I asked all these questions and more of the many mentors I’ve had and I can thankfully report that, with some examples, an explanation of the theory behind the synopsis and other tools, it’s not the hand-wringing task it at first appears. Which brings me to the OWL I’m teaching in September called “Synopsis, blurb, cover letter, bio — your book selling tools”.

I work best when I understand the purpose of a thing, and have good examples to work from, so that’s the approach I’ve taken with this OWL. I’ve included lots of theory and I’ve called upon my network of writer pals to provide me with examples of their materials. You’ll get to see what different types of synopsises, cover letters, author bio’s and blurbs have worked for a variety of published authors. I’ve also strong-armed my longstanding mentor and editor, Robb Grindstaff (http://robbgrindstaff.com/writing/) into providing a bit of assistance, and he’s going to be available on our forum to answer your questions — many of Robb’s clients have landed agent and publishing deals, so make good use of him!

Also, because I teach in the Professional Writing stream at TAFE, I’ve seen first-hand that one-on-one feedback is often the most useful part of a course. So I’m also offering all participants the opportunity to submit their synopsis to me in week four (after we’ve covered the theory, done some exercises, and seen examples, of course) for individual feedback about your strengths and weaknesses. Feedback can pickpocket Dear Writer of their blind spots which is always helpful, not necessarily painless, but I do promise to be gentle! For this reason, I’ve capped the number of participants or I may drown under a sea of synopsises — yet another reason they are instruments of torture — so book in quick!

If you want to book, you can do so here: http://www.romanceaustralia.com/owl/24

Hope to see you in September!

How to write a synopsis, cover letter & author bio

Winter HeatHi there!

Are you a writer ready to submit your work to a publisher? Perhaps you’re just interested in what you’ll need to do when you are ready. If that’s you, I’m teaching an online course through Romance Writers Australia this September. It’s just $35 for non-members, and $40 for members. For details and bookings, click below.


And here’s what you get:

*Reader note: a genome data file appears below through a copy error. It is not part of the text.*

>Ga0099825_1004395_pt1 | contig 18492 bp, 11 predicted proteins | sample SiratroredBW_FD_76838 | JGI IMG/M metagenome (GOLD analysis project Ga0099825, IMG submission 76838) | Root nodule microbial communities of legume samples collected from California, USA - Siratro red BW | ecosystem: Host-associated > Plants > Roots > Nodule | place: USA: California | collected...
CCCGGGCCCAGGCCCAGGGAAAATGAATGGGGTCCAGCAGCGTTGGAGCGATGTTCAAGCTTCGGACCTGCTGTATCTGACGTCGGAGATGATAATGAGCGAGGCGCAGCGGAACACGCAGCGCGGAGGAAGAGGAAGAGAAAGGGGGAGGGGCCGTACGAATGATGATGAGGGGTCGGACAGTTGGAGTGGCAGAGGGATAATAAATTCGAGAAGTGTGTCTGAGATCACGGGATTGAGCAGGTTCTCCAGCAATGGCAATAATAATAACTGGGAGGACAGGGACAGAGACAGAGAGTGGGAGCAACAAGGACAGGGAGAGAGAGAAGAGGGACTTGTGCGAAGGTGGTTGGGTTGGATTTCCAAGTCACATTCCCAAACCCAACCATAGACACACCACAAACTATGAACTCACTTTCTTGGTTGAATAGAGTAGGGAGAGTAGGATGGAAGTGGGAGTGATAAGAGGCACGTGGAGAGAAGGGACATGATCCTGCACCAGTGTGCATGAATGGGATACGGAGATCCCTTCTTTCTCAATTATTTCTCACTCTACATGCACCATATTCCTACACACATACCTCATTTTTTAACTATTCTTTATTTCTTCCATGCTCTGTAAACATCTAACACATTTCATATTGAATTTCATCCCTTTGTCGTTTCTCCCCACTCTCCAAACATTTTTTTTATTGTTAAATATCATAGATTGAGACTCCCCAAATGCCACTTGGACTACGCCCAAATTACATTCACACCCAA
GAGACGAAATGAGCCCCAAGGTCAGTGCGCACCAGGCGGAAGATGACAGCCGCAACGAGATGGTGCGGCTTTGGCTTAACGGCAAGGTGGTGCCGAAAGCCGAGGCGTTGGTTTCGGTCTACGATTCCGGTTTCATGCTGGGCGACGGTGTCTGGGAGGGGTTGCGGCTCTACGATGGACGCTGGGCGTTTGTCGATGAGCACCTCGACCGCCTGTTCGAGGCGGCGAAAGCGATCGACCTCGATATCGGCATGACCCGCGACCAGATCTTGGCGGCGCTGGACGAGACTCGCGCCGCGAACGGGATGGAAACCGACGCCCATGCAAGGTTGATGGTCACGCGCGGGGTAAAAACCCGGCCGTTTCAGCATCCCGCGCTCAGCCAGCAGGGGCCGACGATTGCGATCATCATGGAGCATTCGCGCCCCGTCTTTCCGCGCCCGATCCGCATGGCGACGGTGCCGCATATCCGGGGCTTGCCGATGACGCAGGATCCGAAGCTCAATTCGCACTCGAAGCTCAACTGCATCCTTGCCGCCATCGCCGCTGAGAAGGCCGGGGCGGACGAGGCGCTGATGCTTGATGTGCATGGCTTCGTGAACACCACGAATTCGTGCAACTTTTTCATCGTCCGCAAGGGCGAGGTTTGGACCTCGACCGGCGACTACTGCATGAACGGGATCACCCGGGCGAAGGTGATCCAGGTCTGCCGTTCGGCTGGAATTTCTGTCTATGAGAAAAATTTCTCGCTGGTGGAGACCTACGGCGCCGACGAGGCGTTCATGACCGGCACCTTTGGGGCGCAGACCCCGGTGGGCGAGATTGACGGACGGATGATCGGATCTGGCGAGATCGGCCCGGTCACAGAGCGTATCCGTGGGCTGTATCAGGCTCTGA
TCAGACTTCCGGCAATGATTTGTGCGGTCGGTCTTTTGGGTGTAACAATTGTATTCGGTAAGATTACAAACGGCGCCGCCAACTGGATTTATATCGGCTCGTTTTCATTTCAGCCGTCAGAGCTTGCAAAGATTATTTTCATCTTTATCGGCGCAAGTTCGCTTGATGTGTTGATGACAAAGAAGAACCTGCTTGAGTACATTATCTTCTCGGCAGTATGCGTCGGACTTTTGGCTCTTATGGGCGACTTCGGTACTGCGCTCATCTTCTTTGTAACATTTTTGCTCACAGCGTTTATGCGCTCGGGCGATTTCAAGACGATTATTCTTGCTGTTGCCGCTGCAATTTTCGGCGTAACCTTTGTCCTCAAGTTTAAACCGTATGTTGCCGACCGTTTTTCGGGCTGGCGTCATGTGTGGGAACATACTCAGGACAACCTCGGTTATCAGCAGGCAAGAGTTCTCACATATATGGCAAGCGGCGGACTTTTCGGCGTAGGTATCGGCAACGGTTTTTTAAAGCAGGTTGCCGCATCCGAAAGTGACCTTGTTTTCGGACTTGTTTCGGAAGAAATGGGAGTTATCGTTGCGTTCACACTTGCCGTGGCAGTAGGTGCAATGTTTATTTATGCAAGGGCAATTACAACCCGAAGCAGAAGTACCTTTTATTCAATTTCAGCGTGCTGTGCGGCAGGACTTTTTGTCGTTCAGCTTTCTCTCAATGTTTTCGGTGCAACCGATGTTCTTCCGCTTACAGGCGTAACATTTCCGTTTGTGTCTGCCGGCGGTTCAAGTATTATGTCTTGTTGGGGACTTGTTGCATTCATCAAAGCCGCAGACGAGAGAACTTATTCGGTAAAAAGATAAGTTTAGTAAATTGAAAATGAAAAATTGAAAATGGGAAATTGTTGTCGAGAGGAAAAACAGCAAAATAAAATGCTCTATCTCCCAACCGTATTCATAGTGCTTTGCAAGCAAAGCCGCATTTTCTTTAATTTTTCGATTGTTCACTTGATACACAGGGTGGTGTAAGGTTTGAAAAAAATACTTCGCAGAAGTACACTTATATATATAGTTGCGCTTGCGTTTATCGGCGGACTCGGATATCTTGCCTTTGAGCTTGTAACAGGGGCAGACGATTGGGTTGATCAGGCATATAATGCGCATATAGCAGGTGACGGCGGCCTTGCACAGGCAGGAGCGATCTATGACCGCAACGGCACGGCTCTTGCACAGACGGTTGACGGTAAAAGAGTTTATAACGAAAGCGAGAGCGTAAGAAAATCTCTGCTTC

Most writers know they need to provide a synopsis of their novel, short story, or screenplay to prospective publishers before they’ll request your manuscript. But what should a good synopsis look like? Is there an industry standard for what should be covered? Do you give the end away or tell them just enough to pique their interest? And what about all the other stuff publisher’s websites commonly ask for – a cover letter, your elevator pitch, your author bio.

This course will look at each of these essential ‘book-selling tools’, what you should and shouldn’t include, and how to get that submissions editor to request your work. Advice will come from both the presenter and professionals in the field, including an internationally successful writer and book editor. You’ll get working examples from published authors and if you want to have a go at writing your 1-2 page synopsis, the presenter will also give you individual written feedback.

Week 1:

What is a synopsis and why is it so important? This lesson will look at the role of a good synopsis and canvas the divergent advice on what you should include. Examples from both the presenter and published authors will be included. Robb Grindstaff, international writer and book editor, will be available to answer questions from participants on the FB forum.

Week 2:

How to write a blurb and an elevator pitch. These short, sweet tools can be the key to a publisher requesting more from you. This lesson will provide examples on how to summarise something big (like a novel) to something small (like a sentence or two).

Week 3:

Your cover letter and author bio. There’s an art to these too. This lesson will teach you what to include, what to leave out, and how to standout.

Week 4:

No lesson this week. Instead, email me your 1-2 page synopsis, and I’ll provide you with written feedback.

Students will be provided with a weekly PDF lesson via email each Monday (except in week 4 when written feedback will be provided in lieu of a PDF). Questions will be answered on a closed

Moodle group during the week. Depending on availability, Samantha is hoping to have at least two prominent writing professionals join these discussions, and once they have been finalised, students will be emailed to let them know who the ‘special guest’ will be, and to email their questions before posting them to the group.